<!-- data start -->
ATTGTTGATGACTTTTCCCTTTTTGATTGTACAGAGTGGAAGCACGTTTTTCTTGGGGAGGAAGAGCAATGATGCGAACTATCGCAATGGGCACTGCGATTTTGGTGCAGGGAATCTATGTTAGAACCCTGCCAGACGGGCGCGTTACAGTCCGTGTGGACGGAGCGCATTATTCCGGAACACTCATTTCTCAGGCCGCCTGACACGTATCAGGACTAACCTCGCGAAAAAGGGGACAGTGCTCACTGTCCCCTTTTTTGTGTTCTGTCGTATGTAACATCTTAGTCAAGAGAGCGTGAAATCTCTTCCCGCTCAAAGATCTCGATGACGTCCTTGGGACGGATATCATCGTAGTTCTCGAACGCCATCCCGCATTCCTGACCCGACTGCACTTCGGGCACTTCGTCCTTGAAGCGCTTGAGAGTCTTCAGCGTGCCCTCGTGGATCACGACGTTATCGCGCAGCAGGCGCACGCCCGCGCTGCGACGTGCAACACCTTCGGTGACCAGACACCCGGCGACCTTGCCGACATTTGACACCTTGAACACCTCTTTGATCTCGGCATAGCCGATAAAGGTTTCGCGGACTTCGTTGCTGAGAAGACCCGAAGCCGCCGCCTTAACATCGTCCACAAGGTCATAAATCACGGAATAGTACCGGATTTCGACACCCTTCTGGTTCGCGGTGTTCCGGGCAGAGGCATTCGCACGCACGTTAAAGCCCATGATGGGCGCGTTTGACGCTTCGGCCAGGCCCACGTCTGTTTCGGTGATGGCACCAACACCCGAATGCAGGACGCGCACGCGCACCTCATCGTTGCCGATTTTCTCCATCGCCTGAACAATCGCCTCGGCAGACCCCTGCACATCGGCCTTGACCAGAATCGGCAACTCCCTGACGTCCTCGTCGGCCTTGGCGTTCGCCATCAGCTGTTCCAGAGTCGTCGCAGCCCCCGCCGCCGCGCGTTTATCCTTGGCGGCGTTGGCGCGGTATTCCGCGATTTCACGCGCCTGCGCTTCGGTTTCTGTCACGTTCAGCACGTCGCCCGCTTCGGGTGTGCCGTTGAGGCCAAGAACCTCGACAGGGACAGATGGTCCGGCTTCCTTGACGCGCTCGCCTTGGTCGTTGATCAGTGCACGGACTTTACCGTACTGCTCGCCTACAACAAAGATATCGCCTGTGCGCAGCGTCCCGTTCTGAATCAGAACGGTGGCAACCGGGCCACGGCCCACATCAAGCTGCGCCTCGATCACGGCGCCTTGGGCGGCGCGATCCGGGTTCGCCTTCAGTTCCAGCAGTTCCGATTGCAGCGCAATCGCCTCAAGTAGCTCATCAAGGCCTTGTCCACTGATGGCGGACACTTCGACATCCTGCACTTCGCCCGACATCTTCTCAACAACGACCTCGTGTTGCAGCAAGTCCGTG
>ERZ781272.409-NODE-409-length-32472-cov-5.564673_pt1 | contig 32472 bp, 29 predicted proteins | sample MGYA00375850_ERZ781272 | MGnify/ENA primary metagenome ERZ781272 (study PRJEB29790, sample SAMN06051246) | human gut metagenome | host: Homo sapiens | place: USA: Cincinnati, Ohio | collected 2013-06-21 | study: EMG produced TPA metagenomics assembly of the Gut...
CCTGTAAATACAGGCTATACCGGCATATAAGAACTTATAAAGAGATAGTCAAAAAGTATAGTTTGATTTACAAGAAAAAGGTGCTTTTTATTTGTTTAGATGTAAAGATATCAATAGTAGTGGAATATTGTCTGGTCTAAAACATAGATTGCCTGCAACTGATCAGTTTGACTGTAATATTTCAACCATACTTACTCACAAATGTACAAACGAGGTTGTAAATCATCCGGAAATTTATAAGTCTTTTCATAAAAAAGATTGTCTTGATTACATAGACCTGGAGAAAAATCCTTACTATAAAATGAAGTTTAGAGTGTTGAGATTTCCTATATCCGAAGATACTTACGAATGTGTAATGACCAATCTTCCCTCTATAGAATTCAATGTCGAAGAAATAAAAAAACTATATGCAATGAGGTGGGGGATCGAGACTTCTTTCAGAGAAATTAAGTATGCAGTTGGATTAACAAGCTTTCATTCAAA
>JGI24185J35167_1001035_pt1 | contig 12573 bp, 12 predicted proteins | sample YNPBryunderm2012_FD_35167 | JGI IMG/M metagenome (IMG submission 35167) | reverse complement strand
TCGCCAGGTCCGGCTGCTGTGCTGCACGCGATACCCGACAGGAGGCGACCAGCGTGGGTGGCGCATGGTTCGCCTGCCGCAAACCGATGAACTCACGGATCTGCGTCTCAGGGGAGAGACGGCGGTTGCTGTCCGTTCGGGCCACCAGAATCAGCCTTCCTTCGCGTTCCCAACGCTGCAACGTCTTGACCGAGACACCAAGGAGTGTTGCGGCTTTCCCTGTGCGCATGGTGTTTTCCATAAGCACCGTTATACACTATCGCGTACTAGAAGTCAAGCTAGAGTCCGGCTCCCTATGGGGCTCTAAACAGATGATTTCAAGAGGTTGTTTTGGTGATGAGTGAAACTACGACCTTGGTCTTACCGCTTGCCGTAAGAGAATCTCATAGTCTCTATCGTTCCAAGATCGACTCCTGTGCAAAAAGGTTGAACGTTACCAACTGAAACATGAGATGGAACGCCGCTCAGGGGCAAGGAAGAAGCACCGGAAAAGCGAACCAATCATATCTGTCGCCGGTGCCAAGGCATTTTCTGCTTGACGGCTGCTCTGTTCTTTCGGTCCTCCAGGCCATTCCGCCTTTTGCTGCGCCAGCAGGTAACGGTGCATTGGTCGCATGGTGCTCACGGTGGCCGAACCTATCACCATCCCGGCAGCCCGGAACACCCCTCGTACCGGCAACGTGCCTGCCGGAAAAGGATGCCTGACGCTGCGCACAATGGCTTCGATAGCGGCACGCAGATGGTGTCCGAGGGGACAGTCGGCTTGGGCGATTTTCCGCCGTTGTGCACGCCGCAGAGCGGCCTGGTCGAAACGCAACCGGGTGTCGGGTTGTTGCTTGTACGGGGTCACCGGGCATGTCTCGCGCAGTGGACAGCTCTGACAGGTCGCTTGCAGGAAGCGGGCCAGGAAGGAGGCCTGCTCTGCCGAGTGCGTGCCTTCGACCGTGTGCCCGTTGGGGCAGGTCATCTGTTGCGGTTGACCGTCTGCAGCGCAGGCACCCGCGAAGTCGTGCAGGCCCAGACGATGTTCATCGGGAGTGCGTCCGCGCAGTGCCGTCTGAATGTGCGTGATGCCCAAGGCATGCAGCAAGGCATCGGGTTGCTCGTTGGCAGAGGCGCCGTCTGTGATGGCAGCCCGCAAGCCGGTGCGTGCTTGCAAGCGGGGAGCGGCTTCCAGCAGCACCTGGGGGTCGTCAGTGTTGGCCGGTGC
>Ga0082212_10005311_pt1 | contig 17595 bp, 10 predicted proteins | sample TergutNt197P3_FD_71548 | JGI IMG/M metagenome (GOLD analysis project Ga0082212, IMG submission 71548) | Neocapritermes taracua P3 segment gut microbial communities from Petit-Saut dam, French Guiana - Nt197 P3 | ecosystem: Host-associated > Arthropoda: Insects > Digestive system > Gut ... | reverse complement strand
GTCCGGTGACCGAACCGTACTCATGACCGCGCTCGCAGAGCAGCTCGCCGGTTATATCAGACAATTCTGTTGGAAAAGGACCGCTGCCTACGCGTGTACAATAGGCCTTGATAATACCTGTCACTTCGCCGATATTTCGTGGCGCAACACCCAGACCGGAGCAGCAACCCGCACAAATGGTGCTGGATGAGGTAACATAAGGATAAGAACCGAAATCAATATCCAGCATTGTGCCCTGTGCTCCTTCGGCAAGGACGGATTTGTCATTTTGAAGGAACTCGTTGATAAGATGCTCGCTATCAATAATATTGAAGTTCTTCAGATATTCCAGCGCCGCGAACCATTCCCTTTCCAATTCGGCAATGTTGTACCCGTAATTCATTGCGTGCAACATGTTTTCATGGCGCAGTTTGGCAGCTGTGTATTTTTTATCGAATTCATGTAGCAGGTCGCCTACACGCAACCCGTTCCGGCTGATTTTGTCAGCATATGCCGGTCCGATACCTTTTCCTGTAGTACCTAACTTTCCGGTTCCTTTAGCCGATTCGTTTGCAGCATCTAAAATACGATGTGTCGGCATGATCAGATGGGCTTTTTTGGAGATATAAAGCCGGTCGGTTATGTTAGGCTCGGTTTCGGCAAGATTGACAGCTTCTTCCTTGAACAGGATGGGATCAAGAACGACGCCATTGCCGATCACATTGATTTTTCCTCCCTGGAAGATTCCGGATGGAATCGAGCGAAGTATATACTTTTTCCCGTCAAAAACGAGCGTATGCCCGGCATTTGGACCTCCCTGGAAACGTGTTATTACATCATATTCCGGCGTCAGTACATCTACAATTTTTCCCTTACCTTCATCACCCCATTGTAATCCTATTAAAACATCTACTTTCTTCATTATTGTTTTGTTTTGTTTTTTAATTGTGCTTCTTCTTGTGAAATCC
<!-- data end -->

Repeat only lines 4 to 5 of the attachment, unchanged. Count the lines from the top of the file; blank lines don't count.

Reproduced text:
>JGI24185J35167_1001035_pt1 | contig 12573 bp, 12 predicted proteins | sample YNPBryunderm2012_FD_35167 | JGI IMG/M metagenome (IMG submission 35167) | reverse complement strand
TCGCCAGGTCCGGCTGCTGTGCTGCACGCGATACCCGACAGGAGGCGACCAGCGTGGGTGGCGCATGGTTCGCCTGCCGCAAACCGATGAACTCACGGATCTGCGTCTCAGGGGAGAGACGGCGGTTGCTGTCCGTTCGGGCCACCAGAATCAGCCTTCCTTCGCGTTCCCAACGCTGCAACGTCTTGACCGAGACACCAAGGAGTGTTGCGGCTTTCCCTGTGCGCATGGTGTTTTCCATAAGCACCGTTATACACTATCGCGTACTAGAAGTCAAGCTAGAGTCCGGCTCCCTATGGGGCTCTAAACAGATGATTTCAAGAGGTTGTTTTGGTGATGAGTGAAACTACGACCTTGGTCTTACCGCTTGCCGTAAGAGAATCTCATAGTCTCTATCGTTCCAAGATCGACTCCTGTGCAAAAAGGTTGAACGTTACCAACTGAAACATGAGATGGAACGCCGCTCAGGGGCAAGGAAGAAGCACCGGAAAAGCGAACCAATCATATCTGTCGCCGGTGCCAAGGCATTTTCTGCTTGACGGCTGCTCTGTTCTTTCGGTCCTCCAGGCCATTCCGCCTTTTGCTGCGCCAGCAGGTAACGGTGCATTGGTCGCATGGTGCTCACGGTGGCCGAACCTATCACCATCCCGGCAGCCCGGAACACCCCTCGTACCGGCAACGTGCCTGCCGGAAAAGGATGCCTGACGCTGCGCACAATGGCTTCGATAGCGGCACGCAGATGGTGTCCGAGGGGACAGTCGGCTTGGGCGATTTTCCGCCGTTGTGCACGCCGCAGAGCGGCCTGGTCGAAACGCAACCGGGTGTCGGGTTGTTGCTTGTACGGGGTCACCGGGCATGTCTCGCGCAGTGGACAGCTCTGACAGGTCGCTTGCAGGAAGCGGGCCAGGAAGGAGGCCTGCTCTGCCGAGTGCGTGCCTTCGACCGTGTGCCCGTTGGGGCAGGTCATCTGTTGCGGTTGACCGTCTGCAGCGCAGGCACCCGCGAAGTCGTGCAGGCCCAGACGATGTTCATCGGGAGTGCGTCCGCGCAGTGCCGTCTGAATGTGCGTGATGCCCAAGGCATGCAGCAAGGCATCGGGTTGCTCGTTGGCAGAGGCGCCGTCTGTGATGGCAGCCCGCAAGCCGGTGCGTGCTTGCAAGCGGGGAGCGGCTTCCAGCAGCACCTGGGGGTCGTCAGTGTTGGCCGGTGC